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Old May 11, 2009, 09:30 PM   #5
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The only serious advantage that early Americans and the other predators had was that their survival depended upon knowing their prey.

I don't know. I bow hunted Elk during the rut for about 20 years in the Bob Marhall wilderness. It's a challenge. I've probably had a dozen 300 plus bulls within 100 yards, closing it to 40 or 50 yards is exponentially harder. With a good Hawken it would have been pretty easy hunting.

I have walked within 50 yards of mule deer many times to the point you wonder why the indians didn't kill them all. And fools chickens, how in the world did they survive. I've killed them with a stick.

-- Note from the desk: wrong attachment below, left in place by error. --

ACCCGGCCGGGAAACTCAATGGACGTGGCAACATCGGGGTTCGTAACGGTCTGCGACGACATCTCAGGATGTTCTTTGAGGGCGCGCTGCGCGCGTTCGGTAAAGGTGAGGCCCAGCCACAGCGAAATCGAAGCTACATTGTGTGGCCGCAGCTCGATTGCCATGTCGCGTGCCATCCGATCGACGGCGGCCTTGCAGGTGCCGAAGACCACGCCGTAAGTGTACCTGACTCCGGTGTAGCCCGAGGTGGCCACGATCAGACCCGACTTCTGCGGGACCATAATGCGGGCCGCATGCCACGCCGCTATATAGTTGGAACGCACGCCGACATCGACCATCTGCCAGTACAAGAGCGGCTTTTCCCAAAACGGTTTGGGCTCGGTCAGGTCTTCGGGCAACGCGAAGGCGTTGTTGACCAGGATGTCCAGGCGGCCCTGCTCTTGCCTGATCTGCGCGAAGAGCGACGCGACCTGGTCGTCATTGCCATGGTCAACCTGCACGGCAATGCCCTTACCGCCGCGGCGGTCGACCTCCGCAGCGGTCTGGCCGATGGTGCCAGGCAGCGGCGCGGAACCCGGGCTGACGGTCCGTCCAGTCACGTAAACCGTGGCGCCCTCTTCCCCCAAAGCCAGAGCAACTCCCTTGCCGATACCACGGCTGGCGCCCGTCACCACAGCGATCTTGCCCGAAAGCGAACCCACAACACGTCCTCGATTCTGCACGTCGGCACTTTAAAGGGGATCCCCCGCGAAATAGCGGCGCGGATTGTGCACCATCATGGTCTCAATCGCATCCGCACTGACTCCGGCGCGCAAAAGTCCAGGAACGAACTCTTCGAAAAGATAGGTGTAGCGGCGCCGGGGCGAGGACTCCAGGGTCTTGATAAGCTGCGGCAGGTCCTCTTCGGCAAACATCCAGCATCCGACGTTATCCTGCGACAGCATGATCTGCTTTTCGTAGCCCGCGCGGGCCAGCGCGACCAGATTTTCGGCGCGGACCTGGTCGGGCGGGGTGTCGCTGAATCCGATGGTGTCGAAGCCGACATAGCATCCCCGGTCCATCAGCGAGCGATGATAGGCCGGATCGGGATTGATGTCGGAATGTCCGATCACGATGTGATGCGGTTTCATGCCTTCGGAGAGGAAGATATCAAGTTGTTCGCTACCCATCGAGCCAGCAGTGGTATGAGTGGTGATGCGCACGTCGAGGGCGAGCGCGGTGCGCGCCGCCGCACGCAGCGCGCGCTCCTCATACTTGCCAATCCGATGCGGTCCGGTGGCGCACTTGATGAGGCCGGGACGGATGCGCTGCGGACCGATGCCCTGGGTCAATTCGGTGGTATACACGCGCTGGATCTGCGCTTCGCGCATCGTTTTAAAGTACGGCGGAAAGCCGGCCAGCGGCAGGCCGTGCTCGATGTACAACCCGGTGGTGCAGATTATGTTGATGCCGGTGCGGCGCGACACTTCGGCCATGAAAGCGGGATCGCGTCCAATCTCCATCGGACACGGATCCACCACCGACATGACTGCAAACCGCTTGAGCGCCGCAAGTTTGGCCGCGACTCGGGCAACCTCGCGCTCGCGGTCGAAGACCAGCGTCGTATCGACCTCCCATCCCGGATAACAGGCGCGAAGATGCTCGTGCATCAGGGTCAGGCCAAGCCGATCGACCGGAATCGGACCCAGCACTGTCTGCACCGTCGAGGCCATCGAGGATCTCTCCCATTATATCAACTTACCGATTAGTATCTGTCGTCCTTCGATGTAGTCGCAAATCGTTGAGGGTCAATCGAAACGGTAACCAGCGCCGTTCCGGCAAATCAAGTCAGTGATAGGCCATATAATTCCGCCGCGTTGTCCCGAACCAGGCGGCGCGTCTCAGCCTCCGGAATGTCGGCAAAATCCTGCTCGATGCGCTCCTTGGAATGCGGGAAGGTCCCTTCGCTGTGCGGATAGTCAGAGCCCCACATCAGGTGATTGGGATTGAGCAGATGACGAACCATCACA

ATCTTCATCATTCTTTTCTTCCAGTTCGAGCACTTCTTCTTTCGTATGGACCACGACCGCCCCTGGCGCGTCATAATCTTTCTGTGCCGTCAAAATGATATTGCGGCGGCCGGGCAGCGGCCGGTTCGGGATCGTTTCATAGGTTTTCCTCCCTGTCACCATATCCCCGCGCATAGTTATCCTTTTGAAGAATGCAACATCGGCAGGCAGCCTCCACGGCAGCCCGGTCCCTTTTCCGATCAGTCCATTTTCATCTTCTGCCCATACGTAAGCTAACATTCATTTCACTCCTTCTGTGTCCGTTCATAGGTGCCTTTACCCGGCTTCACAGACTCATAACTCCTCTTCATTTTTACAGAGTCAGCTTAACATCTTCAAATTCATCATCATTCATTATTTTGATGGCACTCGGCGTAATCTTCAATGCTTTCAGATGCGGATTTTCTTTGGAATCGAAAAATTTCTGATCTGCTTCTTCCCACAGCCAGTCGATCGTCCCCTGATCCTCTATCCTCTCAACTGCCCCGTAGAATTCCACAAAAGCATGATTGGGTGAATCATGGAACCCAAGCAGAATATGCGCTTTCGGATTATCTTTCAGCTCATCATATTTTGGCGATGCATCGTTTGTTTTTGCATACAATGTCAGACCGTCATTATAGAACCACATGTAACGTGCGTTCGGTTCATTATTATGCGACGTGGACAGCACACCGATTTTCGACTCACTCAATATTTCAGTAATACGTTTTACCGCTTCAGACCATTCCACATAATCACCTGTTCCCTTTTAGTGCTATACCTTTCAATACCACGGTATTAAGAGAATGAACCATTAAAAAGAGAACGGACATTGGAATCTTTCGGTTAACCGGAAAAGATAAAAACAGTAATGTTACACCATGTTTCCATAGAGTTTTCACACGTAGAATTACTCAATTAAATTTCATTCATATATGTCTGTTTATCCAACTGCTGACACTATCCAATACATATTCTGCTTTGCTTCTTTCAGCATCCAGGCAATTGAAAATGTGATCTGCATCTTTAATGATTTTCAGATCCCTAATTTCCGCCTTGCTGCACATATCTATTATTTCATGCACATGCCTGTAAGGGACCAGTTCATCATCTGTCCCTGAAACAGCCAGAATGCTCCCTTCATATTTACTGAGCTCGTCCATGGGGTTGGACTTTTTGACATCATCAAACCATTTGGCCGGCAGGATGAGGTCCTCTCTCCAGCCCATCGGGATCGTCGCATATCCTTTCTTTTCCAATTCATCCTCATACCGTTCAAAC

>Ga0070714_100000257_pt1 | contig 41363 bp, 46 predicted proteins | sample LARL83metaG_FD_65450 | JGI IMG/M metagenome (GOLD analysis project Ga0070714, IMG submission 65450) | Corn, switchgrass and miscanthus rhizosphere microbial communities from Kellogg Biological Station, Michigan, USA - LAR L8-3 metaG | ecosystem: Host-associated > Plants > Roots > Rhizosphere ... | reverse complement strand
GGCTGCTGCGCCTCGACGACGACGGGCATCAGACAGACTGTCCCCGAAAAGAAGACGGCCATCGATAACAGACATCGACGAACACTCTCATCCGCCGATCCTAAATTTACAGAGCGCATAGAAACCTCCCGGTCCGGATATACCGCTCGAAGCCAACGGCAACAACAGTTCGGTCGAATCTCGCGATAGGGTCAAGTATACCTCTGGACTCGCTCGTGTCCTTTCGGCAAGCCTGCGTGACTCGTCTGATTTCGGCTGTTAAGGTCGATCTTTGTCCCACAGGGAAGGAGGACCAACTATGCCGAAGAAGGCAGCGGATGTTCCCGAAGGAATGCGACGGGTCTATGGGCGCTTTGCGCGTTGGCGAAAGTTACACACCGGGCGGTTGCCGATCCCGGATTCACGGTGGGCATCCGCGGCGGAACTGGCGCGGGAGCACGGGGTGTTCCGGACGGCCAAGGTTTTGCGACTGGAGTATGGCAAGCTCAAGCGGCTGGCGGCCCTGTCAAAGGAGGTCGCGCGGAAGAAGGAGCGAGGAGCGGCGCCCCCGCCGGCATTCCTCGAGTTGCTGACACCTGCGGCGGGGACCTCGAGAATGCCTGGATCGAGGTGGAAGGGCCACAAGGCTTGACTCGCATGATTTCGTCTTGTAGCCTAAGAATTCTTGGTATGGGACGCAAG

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Old May 11, 2009, 09:45 PM   #6
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Keeping mind the lower population of humans (natives) and the fact that they were sustenance hunters rather than sport hunters alone, the population of the game herds would have been steady if not growing each season. Top that off with the un-dieing respect the natives had for the land and all the flora and fauna of the earth, I agree the herds would have been at a level never to be seen after the white man took the place over.
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Old May 11, 2009, 10:16 PM   #7
Gbro
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I just took a quicky tour via the internet. The trophy's are shown.
http://www.monticello.org/house/vr/entrancewide.html
Quote:
Unfortunately, photography is not allowed so you'll have to visit this remarkable site for yourself.